Media tycoon and pro-democracy activist Jimmy Lai has been the continued target of prosecution by the Hong Kong government. In a recent judgment, he has been convicted of fraud and handed a prison sentence of almost six years. As a result, another worrying development in a National Security Law (NSL) case against Lai, in which he is accused of inter alia conspiring to ‘collude with a foreign country or external elements’, has received significantly less attention. This concerns a 13 December ruling by the High Court of Hong Kong to adjourn the NSL trial until September 2023, in order for the Standing Committee of the National People’s Congress (NPCSC) to give an interpretation on whether foreign barristers are allowed to represent clients in NSL cases. In this blog post, I will use the NSL case against Jimmy Lai to examine some of the consequences of the NSL for the rule of law and the rights of defendants in Hong Kong.
Background of the National Security Law
Hong Kong and the Chinese mainland officially have two different legal systems: One Country, Two Systems (yiguo liangzhi 一国两制). In reality, however, the situation turns out to be different. Ever since the handover of Hong Kong to China in 1997, the Chinese government has attempted to expand its hold over the judicial and administrative system of Hong Kong. In 2014, the NPCSC decided in its 31 August Decision that candidates for the position of Chief Executive of Hong Kong have to be screened by a pro-Beijing nominating committee. This led to a 79-day occupation of the city by the so-called ‘Umbrella Movement’. In 2019, a proposed law that would allow the extradition of fugitives from Hong Kong to the Chinese mainland gave rise to further protests. This time, Beijing reacted with the adoption of the National Security Law, which critics deem a fundamental threat to the functioning of Hong Kong’s civil society. Additionally, the NPCSC introduced a ‘patriotic’ electoral reforms law, which prescribes a screening of Hong Kong parliamentarians regarding their loyalty to the mainland.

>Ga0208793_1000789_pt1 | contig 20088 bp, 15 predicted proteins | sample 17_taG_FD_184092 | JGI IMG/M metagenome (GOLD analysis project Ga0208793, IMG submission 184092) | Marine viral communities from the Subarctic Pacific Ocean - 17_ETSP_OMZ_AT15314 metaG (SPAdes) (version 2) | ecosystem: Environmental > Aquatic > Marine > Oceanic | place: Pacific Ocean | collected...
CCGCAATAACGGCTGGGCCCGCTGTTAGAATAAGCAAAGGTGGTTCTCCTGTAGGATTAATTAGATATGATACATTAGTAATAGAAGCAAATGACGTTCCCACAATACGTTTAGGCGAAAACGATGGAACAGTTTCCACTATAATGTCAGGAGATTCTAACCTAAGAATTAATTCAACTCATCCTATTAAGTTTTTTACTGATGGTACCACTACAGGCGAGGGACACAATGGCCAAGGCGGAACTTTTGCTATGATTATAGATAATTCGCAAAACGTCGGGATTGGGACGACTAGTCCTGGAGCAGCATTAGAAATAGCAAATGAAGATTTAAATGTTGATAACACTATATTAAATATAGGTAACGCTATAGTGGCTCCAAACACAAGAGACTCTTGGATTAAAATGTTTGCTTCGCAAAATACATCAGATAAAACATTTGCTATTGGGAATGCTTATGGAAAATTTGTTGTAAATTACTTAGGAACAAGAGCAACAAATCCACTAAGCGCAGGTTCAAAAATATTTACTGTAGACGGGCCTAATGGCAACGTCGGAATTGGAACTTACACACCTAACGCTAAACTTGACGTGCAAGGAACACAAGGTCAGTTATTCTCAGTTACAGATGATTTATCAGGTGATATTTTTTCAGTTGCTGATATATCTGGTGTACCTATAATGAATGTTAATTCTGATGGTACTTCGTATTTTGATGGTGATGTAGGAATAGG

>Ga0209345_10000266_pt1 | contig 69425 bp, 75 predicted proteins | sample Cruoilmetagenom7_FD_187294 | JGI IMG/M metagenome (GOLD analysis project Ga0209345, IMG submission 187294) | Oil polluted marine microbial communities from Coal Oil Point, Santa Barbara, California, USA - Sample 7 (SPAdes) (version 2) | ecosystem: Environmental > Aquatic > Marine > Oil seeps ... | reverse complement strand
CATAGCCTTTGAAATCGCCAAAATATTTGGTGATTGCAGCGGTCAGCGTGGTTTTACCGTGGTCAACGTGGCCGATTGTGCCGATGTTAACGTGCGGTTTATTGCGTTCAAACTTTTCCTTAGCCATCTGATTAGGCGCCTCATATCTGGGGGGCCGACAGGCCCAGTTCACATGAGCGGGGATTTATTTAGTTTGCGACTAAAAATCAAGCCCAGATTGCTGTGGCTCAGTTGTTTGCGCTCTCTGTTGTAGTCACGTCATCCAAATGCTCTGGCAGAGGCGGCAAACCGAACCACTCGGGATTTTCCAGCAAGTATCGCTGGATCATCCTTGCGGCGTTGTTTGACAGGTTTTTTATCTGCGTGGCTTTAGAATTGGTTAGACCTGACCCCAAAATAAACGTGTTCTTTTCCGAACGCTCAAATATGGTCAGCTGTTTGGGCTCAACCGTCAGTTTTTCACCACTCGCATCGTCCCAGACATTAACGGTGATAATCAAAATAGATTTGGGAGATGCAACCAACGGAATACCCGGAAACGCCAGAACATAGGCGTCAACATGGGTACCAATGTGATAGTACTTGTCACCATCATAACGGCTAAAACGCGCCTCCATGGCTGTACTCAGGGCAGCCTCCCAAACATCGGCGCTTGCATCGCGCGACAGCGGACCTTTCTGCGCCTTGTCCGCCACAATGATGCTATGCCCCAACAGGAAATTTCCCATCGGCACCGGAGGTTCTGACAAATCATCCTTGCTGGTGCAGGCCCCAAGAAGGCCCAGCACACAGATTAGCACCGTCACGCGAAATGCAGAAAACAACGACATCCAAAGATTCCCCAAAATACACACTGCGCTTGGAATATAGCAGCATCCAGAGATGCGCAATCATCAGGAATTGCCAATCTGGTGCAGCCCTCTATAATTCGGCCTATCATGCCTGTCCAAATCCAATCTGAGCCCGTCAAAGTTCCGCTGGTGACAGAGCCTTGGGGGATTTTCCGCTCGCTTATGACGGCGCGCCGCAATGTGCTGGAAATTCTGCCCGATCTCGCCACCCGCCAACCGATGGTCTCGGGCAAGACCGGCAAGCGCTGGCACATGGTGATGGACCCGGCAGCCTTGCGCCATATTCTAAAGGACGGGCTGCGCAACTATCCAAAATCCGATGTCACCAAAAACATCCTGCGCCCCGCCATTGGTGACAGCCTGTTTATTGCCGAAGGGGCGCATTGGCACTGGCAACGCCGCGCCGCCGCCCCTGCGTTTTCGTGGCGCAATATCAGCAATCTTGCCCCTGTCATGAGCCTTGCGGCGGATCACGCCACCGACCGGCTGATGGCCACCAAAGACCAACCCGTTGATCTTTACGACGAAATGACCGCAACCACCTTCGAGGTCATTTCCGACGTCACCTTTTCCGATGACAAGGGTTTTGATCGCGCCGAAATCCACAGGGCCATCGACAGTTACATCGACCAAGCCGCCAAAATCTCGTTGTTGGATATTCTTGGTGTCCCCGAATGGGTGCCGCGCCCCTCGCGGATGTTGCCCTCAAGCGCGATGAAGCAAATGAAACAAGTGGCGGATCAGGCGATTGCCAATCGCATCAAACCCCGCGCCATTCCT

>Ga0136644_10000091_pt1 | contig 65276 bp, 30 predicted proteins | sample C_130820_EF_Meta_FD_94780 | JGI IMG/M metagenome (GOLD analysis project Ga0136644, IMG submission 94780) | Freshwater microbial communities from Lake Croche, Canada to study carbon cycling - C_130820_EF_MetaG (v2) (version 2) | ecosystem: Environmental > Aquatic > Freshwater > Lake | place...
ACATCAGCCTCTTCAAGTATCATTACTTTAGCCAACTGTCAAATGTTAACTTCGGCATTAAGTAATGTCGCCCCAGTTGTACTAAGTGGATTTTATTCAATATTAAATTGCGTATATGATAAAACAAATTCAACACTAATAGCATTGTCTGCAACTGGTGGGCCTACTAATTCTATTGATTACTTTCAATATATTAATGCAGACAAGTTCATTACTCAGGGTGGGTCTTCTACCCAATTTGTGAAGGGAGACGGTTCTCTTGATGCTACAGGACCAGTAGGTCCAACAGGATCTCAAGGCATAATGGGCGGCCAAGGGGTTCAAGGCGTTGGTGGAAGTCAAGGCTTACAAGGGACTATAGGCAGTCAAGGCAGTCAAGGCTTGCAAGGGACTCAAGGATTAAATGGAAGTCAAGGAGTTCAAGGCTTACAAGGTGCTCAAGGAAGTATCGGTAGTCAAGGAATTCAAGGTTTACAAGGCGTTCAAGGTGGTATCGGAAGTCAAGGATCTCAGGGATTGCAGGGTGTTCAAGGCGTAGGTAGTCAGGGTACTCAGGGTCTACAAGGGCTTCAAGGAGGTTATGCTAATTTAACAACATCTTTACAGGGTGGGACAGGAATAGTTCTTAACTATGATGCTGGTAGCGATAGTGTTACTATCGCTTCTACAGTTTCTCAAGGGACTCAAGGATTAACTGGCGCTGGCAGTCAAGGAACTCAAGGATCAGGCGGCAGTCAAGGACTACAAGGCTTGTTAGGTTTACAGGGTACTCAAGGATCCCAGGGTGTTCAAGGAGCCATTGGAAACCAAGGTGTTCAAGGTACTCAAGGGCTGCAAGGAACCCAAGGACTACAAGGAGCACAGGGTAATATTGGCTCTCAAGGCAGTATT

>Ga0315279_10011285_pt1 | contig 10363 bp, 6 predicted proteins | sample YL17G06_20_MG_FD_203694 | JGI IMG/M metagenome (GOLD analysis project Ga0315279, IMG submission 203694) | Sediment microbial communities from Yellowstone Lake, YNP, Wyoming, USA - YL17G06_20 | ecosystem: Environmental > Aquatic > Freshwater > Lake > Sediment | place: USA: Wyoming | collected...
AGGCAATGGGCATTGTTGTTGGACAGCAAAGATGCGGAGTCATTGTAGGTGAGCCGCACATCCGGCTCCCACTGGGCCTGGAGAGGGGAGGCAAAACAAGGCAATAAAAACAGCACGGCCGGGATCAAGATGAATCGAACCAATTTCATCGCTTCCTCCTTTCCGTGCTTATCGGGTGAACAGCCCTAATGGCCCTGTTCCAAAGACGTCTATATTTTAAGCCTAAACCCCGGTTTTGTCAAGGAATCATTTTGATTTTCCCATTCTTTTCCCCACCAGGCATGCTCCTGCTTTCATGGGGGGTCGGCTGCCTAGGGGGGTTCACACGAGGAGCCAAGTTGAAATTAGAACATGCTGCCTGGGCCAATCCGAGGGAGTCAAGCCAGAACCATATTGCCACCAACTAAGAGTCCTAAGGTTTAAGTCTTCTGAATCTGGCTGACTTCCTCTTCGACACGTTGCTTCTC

Jimmy Lai: Thorn in the side of Beijing
Jimmy Lai has been a central figure in the Hong Kong protest movements. He is a prominent critic of the Chinese Communist Party and is committed to strengthening democracy in Hong Kong. Through his newspaper Apple Daily, founded in 1995, he aimed to contribute to protecting the right to freedom of expression in Hong Kong. For this, he received the Freedom of Press Award from Reporters Without Borders. On August 10, 2020, Hong Kong police raided Apple Daily’s headquarters on the basis of the NSL, and on June 17, 2021, Hong Kong froze the newspaper’s assets, which marked the end of Apple Daily in Hong Kong. As mentioned, several trials have been initiated against Lai by the Hong Kong government. Aside from the recent conviction of fraud, which has been heavily criticized by inter alia the US, he was also sentenced to 14 months in prison for his role in an unauthorized gathering in memory of the victims of the 1989 Tiananmen demonstrations.
The National Security Law in the trial against Lai
Since the charge of collusion with foreign countries or external elements for which Lai stands trial is based on the NSL (Article 29(4)), this allows the circumvention of essential rule of law guarantees enshrined in Hong Kong’s Basic Law. The first of these guarantees concerns judicial independence (Articles 2, 19 and 85 HK Basic Law). Although the Chinese government claims that judicial independence in Hong Kong remains ‘solid and robust’, the text of the NSL suggests otherwise. In fact, Article 44 of the NSL requires judges hearing NSL cases to be appointed by the Chief Executive of Hong Kong. Judges may not hear national security cases if ‘he or she has made any statement or behaved in any manner endangering national security.’ As the trial against Lai has also been classified as a national security case, his judges have been appointed by the executive branch. Researchers at Georgetown University argue that appointing special judges for cases under the NSL, among other things, constitutes a ‘direct assault’ on Hong Kong’s rule of law.